Understanding your circle of competence can help you avoid problems and identify opportunities for improvement.
Either through experience or study, all of us have built up useful knowledge on certain areas of the world. Some areas are common knowledge and are understood by most of us, while some areas require a lot more work to understand.
For example, most of us can understand the economics of running a restaurant or a coffee shop. You rent or buy space, spend money to outfit the place and then hire employees to serve, cook, and clean. You'd then focus on generating traffic and setting the appropriate prices to generate a profit. Though the menu, prices, and ambiance will vary by restaurant, they all have to follow the same economic formula. This basic knowledge, along with a bit of research, would enable one to evaluate any number of restaurants.
Can most of us say we understand the workings of a technology company or a biotech drug company at the same level? Perhaps not.
Warren Buffett and Charlie Munger have used the concept of the Circle of Competence as a way to focus on only operating in areas they knew best. As Warren Buffett wrote in his 1996 Shareholder Letter:
What an investor needs is the ability to correctly evaluate selected businesses. Note that word “selected”: You don’t have to be an expert on every company, or even many. You only have to be able to evaluate companies within your circle of competence. The size of that circle is not very important; knowing its boundaries, however, is vital.
Charlie Munger took this concept outside of business altogether and applied it to life in general as he sought to answer the question: Where should we devote our limited time in life, to achieve the most success?
You have to figure out what your own aptitudes are. If you play games where other people have the aptitudes and you don’t, you’re going to lose. And that’s as close to certain as any prediction that you can make. You have to figure out where you’ve got an edge. And you’ve got to play within your own circle of competence.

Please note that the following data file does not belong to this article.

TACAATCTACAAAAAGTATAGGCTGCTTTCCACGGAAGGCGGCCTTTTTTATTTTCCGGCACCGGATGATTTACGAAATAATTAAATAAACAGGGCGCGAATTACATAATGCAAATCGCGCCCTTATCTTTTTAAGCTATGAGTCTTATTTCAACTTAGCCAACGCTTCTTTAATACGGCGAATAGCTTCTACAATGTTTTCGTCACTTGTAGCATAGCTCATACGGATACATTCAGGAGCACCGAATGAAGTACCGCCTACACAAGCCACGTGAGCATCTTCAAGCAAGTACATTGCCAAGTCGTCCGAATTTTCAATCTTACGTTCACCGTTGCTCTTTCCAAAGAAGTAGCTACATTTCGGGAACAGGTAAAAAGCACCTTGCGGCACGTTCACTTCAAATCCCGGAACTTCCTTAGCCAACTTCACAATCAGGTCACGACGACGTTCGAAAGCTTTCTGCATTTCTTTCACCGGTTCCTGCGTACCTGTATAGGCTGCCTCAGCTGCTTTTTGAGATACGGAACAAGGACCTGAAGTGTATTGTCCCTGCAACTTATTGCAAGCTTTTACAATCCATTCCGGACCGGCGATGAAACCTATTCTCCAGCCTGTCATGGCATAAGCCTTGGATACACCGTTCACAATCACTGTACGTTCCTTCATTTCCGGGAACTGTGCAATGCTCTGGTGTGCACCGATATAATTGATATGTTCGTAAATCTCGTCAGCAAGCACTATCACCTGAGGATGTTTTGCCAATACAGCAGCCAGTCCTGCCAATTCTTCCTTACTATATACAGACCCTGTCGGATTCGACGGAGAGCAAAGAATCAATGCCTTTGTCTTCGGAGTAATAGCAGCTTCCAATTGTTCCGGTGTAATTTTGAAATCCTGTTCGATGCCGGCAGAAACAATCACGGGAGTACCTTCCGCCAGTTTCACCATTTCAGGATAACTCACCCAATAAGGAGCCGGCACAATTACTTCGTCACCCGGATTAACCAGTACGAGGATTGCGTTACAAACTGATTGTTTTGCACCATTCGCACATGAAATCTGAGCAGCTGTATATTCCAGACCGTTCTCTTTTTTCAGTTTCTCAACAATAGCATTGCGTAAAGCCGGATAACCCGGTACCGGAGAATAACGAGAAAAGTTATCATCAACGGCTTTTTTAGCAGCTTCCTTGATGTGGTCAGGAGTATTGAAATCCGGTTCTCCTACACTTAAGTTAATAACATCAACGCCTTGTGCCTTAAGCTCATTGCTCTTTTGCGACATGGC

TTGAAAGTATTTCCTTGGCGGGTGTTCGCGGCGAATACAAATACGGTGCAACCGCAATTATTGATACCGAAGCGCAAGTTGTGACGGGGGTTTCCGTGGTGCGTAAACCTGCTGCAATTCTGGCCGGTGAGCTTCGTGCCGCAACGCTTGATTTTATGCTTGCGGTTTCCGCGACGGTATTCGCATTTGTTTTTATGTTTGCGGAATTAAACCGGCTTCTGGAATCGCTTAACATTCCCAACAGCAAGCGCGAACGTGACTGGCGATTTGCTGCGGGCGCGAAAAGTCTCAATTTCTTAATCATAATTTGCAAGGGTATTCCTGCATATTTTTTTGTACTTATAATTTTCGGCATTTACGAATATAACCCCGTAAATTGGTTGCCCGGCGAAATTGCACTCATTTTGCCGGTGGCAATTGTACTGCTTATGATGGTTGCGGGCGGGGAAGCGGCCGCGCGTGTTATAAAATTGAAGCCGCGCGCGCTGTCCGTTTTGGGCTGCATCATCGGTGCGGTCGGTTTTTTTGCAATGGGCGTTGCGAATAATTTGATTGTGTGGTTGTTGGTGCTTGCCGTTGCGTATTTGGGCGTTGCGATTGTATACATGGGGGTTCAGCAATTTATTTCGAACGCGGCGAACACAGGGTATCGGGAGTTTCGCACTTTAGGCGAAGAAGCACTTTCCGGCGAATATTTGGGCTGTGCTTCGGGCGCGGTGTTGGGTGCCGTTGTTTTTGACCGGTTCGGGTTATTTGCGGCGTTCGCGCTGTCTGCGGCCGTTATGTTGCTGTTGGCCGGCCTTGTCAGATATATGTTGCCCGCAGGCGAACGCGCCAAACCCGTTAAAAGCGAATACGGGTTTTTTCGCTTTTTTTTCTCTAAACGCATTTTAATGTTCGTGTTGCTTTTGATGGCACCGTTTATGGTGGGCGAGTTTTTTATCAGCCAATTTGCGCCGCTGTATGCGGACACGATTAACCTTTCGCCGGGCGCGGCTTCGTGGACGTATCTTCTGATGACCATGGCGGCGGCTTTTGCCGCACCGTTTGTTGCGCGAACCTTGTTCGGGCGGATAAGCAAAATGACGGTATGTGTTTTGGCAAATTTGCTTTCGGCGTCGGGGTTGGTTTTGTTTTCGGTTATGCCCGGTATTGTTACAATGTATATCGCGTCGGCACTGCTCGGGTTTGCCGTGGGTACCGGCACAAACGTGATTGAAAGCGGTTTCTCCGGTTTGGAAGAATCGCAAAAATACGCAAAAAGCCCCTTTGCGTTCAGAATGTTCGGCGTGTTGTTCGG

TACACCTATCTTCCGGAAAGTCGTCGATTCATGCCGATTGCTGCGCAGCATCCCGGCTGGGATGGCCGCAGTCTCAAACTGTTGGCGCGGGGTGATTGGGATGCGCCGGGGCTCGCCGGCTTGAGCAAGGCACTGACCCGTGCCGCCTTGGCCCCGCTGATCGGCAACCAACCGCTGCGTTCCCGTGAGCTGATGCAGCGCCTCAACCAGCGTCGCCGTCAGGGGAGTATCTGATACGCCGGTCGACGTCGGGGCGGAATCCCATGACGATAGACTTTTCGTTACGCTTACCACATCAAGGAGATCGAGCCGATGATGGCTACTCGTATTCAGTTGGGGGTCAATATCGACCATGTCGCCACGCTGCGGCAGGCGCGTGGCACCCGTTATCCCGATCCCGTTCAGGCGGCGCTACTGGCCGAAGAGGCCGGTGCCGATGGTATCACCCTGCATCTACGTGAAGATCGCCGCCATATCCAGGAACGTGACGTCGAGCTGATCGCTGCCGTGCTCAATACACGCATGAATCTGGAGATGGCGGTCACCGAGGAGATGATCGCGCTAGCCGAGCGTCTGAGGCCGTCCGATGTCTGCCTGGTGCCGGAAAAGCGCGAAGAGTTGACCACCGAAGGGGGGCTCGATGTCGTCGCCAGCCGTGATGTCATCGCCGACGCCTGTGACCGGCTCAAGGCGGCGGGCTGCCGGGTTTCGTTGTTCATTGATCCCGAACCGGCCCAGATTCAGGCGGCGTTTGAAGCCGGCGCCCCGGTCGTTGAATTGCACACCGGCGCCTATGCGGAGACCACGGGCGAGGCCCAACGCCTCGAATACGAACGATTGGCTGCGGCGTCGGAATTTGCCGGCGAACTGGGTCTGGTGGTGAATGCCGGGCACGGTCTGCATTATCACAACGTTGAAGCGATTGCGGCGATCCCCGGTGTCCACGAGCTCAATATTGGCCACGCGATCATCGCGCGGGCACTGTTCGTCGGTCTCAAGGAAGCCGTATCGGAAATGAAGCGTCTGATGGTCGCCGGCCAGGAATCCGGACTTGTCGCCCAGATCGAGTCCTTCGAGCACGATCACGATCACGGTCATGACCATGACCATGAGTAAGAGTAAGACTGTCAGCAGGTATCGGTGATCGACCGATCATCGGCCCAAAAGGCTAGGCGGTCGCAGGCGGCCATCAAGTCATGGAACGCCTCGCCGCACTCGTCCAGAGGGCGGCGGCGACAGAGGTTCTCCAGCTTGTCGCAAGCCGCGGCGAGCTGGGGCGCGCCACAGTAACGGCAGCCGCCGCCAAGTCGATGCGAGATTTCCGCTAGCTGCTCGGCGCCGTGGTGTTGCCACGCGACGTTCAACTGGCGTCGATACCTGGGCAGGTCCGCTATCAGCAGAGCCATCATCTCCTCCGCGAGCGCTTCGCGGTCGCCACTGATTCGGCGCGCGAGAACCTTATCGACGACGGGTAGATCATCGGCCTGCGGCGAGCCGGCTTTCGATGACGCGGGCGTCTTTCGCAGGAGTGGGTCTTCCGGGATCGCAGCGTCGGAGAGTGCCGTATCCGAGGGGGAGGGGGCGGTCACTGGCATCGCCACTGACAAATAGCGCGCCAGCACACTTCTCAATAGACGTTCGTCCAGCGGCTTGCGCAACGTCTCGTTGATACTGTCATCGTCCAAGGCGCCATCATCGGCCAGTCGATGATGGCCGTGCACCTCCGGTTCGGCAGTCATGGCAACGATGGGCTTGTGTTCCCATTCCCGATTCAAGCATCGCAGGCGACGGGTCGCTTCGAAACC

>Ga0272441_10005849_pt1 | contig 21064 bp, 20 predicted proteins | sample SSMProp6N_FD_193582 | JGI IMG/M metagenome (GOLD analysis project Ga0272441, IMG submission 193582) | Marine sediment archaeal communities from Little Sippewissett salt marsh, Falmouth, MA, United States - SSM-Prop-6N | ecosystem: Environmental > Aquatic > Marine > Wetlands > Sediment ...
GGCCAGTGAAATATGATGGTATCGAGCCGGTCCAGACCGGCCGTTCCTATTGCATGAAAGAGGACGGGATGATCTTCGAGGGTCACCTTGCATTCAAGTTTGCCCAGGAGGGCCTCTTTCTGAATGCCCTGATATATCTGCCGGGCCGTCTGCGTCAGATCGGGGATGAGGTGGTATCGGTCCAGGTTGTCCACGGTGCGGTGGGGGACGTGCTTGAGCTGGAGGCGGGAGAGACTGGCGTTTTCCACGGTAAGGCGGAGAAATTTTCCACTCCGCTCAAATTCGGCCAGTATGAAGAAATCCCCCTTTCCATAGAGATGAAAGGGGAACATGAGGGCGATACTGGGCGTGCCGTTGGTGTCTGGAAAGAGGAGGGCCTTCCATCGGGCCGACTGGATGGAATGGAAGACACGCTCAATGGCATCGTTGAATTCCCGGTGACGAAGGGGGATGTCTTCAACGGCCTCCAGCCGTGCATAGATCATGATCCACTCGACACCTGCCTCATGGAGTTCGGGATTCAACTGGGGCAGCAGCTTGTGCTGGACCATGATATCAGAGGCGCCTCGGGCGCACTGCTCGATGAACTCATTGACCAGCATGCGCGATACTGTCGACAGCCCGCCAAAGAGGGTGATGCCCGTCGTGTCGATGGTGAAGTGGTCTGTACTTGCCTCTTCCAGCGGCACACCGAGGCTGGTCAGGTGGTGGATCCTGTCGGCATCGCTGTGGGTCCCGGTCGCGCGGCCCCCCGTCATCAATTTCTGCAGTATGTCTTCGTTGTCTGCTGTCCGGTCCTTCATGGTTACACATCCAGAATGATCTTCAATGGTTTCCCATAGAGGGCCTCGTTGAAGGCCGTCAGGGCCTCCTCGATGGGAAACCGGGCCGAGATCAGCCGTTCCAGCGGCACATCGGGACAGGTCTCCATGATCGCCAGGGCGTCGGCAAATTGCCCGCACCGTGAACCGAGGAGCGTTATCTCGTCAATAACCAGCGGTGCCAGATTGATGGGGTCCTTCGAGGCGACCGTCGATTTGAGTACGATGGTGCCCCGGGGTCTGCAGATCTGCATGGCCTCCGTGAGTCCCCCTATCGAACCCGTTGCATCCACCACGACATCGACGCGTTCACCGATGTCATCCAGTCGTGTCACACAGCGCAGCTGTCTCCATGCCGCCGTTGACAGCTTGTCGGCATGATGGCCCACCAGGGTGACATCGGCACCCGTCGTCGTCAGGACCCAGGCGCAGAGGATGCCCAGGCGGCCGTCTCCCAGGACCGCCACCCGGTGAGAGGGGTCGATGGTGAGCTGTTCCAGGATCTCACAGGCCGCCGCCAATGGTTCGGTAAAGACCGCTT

If you want to be the best tennis player in the world, you may start out trying and soon find out that it’s hopeless—that other people blow right by you. However, if you want to become the best plumbing contractor in Bemidji, that is probably doable by two-thirds of you. It takes a will. It takes the intelligence. But after a while, you’d gradually know all about the plumbing business in Bemidji and master the art. That is an attainable objective, given enough discipline. And people who could never win a chess tournament or stand in center court in a respectable tennis tournament can rise quite high in life by slowly developing a circle of competence—which results partly from what they were born with and partly from what they slowly develop through work.
The Circle of Competence is simple. If you want to improve your odds of success, define your circle of competence and operate inside. Of course, you can work to expand your circle of competence over time, but do not fool yourself about where it stands today. As Charlie Munger said,
Knowing what you don't know is more useful than being brilliant.